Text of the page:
‘Apparently, Public Officials Must Sacrifice Their First Amendment Rights at the Altar of Union Interests’

Largely as a consequence of California statutes granting government union officials extensive monopoly privileges over public servants, cities and towns located across the Golden State find themselves in dire financial straits today, even though tax revenues have rebounded smartly since the Great Recession and are now surpassing expectations.

Just a few years ago, San Diego was one of the municipalities that was drowning in debt.  As an Orange County Register editorial this week (see the link below to read the whole thing) recalled, in 2012 the “City in Motion” faced a pension debt of more than $2 billion and “retirement obligations eating up 20%” of its public budget.

Today, San Diego is in much better fiscal shape, thanks largely to the approval by city voters three-and-a-half years ago of Proposition B, which implemented common-sense reforms in the way municipal employees are compensated.

To be specific, Proposition B, in the Register‘s words

replaced traditional, defined-benefit pensions with 401(k)-style defined-contribution plans for all new city employees except police officers; capped new police pensions at 80 percent of final salary; excluded supplemental and specialty pay from pension calculations; directed the city to negotiate with the unions to freeze employee salaries for several years; and required that city officers and employees convicted of a felony related to their positions lose their pension benefits.

Unfortunately, thanks to an “unfair labor practice” complaint filed by government union bosses and the Big Labor bureaucrats who dominate the California Public Employment Relations Board (PERB), Proposition B has just been nullified.

On December 29, PERB members, who are mostly former union bosses and former union lawyers, found that then-San Diego Mayor Jerry Sanders and other public officials who urged voters to support Proposition B in 2012 had broken California labor laws by exercising their First Amendment rights! “The First Amendment free speech right cannot be exercised for the purpose of violating” state laws authorizing and promoting union monopoly bargaining in the government sector, declared the PERB opinion.

“Apparently, public officials must sacrifice their First Amendment rights at the altar of union interests,” responded the Register.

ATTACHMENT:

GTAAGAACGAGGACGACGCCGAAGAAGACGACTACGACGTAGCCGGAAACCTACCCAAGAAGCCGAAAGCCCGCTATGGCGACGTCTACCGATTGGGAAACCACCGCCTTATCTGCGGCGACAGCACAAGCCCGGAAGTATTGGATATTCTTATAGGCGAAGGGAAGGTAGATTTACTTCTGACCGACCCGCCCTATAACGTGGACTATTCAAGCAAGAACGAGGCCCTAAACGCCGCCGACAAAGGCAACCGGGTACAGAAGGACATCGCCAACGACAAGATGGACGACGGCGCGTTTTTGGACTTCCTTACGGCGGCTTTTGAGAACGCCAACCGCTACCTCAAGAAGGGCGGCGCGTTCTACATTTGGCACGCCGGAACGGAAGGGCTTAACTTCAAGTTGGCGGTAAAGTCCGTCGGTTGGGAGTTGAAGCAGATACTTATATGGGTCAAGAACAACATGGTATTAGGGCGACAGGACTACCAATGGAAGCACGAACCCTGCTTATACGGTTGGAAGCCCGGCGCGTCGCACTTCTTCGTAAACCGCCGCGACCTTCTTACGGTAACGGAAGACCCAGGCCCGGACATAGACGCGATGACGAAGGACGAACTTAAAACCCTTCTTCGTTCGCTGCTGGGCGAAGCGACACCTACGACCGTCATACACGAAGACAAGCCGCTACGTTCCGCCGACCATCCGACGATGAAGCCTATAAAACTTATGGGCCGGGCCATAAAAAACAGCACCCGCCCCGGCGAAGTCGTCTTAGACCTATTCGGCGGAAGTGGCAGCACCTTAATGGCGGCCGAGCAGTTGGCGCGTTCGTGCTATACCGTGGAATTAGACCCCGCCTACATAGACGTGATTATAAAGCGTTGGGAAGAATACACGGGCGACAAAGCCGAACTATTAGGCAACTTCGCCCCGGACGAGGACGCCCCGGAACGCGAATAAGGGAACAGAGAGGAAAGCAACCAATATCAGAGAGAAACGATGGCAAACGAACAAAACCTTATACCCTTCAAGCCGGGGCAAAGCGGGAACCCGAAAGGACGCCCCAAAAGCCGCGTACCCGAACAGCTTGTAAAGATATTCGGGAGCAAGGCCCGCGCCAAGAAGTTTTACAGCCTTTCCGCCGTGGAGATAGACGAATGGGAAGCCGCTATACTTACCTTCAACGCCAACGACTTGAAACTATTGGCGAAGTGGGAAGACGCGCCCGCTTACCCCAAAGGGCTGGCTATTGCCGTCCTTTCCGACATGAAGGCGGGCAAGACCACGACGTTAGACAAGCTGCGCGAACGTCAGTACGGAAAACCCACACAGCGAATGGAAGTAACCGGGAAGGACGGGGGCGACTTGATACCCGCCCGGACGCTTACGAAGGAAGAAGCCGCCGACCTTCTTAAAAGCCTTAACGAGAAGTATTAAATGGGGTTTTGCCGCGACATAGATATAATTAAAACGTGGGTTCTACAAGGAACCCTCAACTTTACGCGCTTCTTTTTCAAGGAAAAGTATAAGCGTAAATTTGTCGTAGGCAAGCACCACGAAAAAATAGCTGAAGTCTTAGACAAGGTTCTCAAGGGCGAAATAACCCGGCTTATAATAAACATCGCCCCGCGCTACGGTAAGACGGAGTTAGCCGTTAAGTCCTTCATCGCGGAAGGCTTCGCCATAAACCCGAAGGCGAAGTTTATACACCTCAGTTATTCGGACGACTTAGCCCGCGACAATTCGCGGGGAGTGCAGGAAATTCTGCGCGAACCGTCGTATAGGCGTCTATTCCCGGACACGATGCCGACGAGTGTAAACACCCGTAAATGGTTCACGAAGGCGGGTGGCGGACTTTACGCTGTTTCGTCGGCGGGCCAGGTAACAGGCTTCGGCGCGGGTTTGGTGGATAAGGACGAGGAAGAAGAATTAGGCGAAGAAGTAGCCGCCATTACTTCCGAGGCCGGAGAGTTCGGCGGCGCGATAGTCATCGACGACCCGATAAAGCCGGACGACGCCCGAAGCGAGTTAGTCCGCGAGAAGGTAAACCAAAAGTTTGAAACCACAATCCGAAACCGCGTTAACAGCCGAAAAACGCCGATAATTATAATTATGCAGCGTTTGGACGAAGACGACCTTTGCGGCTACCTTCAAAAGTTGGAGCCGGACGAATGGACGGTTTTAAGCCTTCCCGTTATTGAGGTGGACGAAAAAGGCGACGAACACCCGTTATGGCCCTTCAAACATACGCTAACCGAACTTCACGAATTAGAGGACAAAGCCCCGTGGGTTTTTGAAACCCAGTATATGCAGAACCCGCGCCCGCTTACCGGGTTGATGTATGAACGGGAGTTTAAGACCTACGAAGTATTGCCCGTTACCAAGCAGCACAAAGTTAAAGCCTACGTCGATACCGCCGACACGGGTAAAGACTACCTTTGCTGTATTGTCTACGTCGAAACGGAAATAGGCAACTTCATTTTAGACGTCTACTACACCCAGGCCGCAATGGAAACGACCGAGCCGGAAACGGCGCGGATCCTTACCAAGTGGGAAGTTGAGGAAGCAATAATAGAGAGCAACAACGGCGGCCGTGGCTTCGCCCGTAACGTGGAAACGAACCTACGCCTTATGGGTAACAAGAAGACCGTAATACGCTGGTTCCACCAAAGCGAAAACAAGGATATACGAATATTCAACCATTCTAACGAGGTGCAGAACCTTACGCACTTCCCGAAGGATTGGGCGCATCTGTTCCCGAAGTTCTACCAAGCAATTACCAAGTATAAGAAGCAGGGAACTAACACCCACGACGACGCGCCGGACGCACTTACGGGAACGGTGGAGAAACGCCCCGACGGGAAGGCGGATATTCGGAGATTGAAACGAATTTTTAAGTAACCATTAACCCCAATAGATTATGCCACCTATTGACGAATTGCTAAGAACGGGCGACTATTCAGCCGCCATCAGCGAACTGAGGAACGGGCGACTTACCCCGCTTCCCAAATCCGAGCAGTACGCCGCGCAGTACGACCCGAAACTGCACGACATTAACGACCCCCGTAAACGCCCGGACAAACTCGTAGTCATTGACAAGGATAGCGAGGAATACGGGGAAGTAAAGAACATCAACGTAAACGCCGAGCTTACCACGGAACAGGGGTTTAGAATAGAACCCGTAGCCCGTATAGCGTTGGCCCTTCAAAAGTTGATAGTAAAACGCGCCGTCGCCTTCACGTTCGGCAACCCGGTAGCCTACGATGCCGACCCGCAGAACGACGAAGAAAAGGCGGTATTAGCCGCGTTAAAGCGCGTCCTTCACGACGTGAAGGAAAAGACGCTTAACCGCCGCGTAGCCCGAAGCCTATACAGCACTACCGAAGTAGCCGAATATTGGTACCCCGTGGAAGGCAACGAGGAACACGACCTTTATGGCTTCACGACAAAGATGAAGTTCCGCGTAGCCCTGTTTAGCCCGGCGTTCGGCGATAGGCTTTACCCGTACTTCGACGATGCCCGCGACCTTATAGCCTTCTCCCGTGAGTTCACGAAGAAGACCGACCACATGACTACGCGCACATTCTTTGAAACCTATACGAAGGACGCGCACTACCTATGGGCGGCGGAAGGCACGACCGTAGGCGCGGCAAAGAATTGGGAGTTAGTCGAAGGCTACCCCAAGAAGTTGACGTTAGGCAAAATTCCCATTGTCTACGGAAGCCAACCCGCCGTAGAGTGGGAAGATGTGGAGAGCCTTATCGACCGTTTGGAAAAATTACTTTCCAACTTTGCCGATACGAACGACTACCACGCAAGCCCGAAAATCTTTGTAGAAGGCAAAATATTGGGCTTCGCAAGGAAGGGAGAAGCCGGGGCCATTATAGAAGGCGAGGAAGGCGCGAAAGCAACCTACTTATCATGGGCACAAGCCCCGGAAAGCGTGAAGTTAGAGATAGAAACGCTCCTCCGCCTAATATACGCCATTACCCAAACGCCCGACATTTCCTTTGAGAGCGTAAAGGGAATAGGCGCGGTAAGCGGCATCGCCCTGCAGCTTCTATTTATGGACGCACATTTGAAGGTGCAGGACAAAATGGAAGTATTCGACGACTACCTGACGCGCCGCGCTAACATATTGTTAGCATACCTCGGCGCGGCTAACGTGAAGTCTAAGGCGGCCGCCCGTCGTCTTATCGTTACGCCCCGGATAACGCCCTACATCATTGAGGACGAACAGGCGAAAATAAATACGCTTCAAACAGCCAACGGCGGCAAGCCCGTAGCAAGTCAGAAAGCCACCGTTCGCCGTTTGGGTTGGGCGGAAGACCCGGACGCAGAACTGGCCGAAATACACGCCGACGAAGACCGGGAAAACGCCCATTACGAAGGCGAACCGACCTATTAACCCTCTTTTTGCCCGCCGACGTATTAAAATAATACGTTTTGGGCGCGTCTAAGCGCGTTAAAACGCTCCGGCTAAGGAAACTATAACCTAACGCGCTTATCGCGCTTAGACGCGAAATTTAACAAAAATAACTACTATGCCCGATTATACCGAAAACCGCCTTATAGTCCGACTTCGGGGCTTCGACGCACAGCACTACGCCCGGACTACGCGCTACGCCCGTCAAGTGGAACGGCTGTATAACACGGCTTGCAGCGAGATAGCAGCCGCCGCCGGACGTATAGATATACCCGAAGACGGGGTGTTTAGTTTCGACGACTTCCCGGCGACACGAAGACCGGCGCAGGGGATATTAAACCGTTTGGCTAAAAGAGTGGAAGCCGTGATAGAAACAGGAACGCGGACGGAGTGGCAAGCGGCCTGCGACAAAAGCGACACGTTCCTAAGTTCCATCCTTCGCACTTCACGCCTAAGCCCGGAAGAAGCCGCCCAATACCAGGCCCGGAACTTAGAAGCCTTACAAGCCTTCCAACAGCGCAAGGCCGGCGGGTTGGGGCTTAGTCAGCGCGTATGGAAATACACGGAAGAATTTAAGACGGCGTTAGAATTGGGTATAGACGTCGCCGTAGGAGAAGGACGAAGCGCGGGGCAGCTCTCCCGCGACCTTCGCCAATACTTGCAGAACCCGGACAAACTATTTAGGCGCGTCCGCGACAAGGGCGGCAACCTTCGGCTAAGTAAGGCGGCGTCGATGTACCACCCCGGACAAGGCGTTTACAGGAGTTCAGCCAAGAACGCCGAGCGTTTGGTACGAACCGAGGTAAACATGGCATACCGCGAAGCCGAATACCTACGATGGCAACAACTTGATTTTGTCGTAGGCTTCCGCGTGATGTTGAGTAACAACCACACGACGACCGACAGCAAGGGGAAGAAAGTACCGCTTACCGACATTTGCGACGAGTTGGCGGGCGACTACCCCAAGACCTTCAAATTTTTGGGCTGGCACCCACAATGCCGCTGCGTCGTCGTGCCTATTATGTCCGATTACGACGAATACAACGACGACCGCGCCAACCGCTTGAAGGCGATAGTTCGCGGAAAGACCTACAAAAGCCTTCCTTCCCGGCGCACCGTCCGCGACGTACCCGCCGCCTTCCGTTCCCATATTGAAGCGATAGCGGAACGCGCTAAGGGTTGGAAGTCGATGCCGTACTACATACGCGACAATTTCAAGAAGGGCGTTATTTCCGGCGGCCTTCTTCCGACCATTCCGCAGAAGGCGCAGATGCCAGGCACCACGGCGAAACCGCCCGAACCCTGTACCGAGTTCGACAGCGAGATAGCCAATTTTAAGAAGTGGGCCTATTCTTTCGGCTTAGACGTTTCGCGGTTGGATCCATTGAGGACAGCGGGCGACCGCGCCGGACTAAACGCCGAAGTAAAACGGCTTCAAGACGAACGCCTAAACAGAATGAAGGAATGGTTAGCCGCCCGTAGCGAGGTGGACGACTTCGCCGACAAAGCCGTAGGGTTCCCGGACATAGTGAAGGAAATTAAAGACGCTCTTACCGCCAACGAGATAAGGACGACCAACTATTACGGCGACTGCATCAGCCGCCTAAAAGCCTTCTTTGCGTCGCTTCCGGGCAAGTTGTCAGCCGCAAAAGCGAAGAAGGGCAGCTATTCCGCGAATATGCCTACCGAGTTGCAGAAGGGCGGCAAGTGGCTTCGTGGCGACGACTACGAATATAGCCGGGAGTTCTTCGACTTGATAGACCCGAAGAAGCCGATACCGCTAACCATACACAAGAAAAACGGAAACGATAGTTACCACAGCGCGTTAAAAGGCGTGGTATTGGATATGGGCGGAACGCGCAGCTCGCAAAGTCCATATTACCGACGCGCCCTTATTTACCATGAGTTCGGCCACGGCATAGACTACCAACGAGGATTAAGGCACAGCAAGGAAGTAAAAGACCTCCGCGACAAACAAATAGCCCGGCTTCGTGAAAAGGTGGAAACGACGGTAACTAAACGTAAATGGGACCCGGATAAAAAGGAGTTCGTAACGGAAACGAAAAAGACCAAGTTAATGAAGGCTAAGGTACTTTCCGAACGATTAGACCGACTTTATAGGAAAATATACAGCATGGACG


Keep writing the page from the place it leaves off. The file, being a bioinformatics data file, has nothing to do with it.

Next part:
San Diego City Attorney Jan Goldsmith is urging local elected officials not to let the outrageous ruling that nullifies Proposition B go unchallenged:

The law does not give labor unions the power to negotiate the terms of a citizens’ initiative. . . . For hundreds of years, governors and mayors have said, “I’m going directly to the people.” PERB came up with this loony idea that before you go to the people you go the labor unions and negotiate whether that’s OK.

Even if Goldsmith is correct and PERB bureaucrats are ultimately overruled in court, the protracted legal battle to make this happen will undoubtedly impose a heavy cost of San Diego taxpayers.

Decades ago, pro-Right to Work legal scholar Sylvester Petro (himself a one-time unpaid union organizer) warned that state laws authorizing and promoting monopolistic unionism in public employment would hurt taxpayers and other people who rely on vital public services as well as conscientious, hardworking employees. Petro (who passed away in 2007) also warned that, over time, mandatory public-sector unionism would undermine the very principle of representative government.

In 2016, Service Employees International Union, California Teachers Association, and other Big Labor bosses and their lawyers, as well as PERB appointees who do their bidding, are proving Petro right. If California taxpayers want to retain substantial control over how state and local government officials spend their money, they need to fight to revoke public-sector union bosses’ forced-dues and monopoly-bargaining privileges.

As San Diego City Attorney Jan Goldsmith has pointed out, “The law does not give” union officials “the power to negotiate the terms of a citizens’ initiative.” Unfortunately, California Public Employment Relations Board bureaucrats have convinced themselves otherwise. Image: Sean M. Haffey/UT San Diego

PERB flouts voters’ will on pensions